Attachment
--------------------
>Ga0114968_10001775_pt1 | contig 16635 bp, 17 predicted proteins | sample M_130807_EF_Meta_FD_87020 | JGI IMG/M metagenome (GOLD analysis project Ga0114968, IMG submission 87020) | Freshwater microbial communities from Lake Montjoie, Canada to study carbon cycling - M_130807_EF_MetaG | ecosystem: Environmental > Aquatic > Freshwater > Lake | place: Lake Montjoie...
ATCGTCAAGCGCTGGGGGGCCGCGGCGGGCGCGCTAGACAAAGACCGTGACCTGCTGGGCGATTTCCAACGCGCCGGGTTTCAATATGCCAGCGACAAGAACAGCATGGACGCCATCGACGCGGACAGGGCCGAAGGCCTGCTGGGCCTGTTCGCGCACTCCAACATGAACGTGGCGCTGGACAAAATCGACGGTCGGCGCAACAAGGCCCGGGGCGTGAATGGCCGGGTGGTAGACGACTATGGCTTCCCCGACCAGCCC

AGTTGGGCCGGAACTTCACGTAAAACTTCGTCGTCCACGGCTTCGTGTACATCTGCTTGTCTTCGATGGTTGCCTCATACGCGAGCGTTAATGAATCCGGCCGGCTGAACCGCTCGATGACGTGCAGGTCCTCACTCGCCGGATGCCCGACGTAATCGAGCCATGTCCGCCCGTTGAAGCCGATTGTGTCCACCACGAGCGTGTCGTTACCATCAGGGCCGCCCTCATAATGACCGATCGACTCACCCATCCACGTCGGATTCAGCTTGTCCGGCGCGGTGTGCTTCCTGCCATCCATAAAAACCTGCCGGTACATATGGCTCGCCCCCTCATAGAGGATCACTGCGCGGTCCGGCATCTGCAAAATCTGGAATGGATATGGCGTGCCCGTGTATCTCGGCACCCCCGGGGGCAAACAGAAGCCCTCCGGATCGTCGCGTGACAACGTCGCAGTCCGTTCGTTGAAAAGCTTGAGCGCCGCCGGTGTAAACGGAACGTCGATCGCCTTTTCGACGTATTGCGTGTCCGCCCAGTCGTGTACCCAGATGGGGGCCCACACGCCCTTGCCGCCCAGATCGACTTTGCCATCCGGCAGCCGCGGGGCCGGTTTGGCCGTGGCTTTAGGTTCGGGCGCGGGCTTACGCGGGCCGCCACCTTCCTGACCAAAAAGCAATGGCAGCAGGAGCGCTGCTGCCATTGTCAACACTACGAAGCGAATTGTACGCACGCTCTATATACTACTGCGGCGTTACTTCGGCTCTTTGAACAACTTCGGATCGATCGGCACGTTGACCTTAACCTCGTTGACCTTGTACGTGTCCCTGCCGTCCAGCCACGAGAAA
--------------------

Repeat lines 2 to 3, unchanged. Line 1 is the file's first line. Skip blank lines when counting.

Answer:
ATCGTCAAGCGCTGGGGGGCCGCGGCGGGCGCGCTAGACAAAGACCGTGACCTGCTGGGCGATTTCCAACGCGCCGGGTTTCAATATGCCAGCGACAAGAACAGCATGGACGCCATCGACGCGGACAGGGCCGAAGGCCTGCTGGGCCTGTTCGCGCACTCCAACATGAACGTGGCGCTGGACAAAATCGACGGTCGGCGCAACAAGGCCCGGGGCGTGAATGGCCGGGTGGTAGACGACTATGGCTTCCCCGACCAGCCC

AGTTGGGCCGGAACTTCACGTAAAACTTCGTCGTCCACGGCTTCGTGTACATCTGCTTGTCTTCGATGGTTGCCTCATACGCGAGCGTTAATGAATCCGGCCGGCTGAACCGCTCGATGACGTGCAGGTCCTCACTCGCCGGATGCCCGACGTAATCGAGCCATGTCCGCCCGTTGAAGCCGATTGTGTCCACCACGAGCGTGTCGTTACCATCAGGGCCGCCCTCATAATGACCGATCGACTCACCCATCCACGTCGGATTCAGCTTGTCCGGCGCGGTGTGCTTCCTGCCATCCATAAAAACCTGCCGGTACATATGGCTCGCCCCCTCATAGAGGATCACTGCGCGGTCCGGCATCTGCAAAATCTGGAATGGATATGGCGTGCCCGTGTATCTCGGCACCCCCGGGGGCAAACAGAAGCCCTCCGGATCGTCGCGTGACAACGTCGCAGTCCGTTCGTTGAAAAGCTTGAGCGCCGCCGGTGTAAACGGAACGTCGATCGCCTTTTCGACGTATTGCGTGTCCGCCCAGTCGTGTACCCAGATGGGGGCCCACACGCCCTTGCCGCCCAGATCGACTTTGCCATCCGGCAGCCGCGGGGCCGGTTTGGCCGTGGCTTTAGGTTCGGGCGCGGGCTTACGCGGGCCGCCACCTTCCTGACCAAAAAGCAATGGCAGCAGGAGCGCTGCTGCCATTGTCAACACTACGAAGCGAATTGTACGCACGCTCTATATACTACTGCGGCGTTACTTCGGCTCTTTGAACAACTTCGGATCGATCGGCACGTTGACCTTAACCTCGTTGACCTTGTACGTGTCCCTGCCGTCCAGCCACGAGAAA